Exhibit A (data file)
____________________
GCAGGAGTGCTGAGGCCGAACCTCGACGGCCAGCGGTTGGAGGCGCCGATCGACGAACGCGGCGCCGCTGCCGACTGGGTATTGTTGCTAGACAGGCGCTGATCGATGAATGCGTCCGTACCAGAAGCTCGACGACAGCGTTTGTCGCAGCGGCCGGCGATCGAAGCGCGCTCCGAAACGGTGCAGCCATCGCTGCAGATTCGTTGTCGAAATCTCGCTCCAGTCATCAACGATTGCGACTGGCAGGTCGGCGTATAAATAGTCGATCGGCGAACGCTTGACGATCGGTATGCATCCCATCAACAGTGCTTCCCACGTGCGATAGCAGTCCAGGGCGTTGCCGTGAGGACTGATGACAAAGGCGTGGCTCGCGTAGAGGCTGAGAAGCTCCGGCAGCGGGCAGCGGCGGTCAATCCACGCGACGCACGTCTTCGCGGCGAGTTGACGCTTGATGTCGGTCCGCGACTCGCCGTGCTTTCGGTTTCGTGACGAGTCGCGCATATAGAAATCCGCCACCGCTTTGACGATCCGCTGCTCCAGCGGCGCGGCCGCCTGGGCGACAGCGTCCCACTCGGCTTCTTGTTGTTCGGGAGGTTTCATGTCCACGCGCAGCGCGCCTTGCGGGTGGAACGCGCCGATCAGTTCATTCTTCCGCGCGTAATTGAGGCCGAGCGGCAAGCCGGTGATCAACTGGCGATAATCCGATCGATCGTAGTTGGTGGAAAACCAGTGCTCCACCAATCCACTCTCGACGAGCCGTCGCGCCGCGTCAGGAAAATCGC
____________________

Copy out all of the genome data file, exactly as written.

GCAGGAGTGCTGAGGCCGAACCTCGACGGCCAGCGGTTGGAGGCGCCGATCGACGAACGCGGCGCCGCTGCCGACTGGGTATTGTTGCTAGACAGGCGCTGATCGATGAATGCGTCCGTACCAGAAGCTCGACGACAGCGTTTGTCGCAGCGGCCGGCGATCGAAGCGCGCTCCGAAACGGTGCAGCCATCGCTGCAGATTCGTTGTCGAAATCTCGCTCCAGTCATCAACGATTGCGACTGGCAGGTCGGCGTATAAATAGTCGATCGGCGAACGCTTGACGATCGGTATGCATCCCATCAACAGTGCTTCCCACGTGCGATAGCAGTCCAGGGCGTTGCCGTGAGGACTGATGACAAAGGCGTGGCTCGCGTAGAGGCTGAGAAGCTCCGGCAGCGGGCAGCGGCGGTCAATCCACGCGACGCACGTCTTCGCGGCGAGTTGACGCTTGATGTCGGTCCGCGACTCGCCGTGCTTTCGGTTTCGTGACGAGTCGCGCATATAGAAATCCGCCACCGCTTTGACGATCCGCTGCTCCAGCGGCGCGGCCGCCTGGGCGACAGCGTCCCACTCGGCTTCTTGTTGTTCGGGAGGTTTCATGTCCACGCGCAGCGCGCCTTGCGGGTGGAACGCGCCGATCAGTTCATTCTTCCGCGCGTAATTGAGGCCGAGCGGCAAGCCGGTGATCAACTGGCGATAATCCGATCGATCGTAGTTGGTGGAAAACCAGTGCTCCACCAATCCACTCTCGACGAGCCGTCGCGCCGCGTCAGGAAAATCGC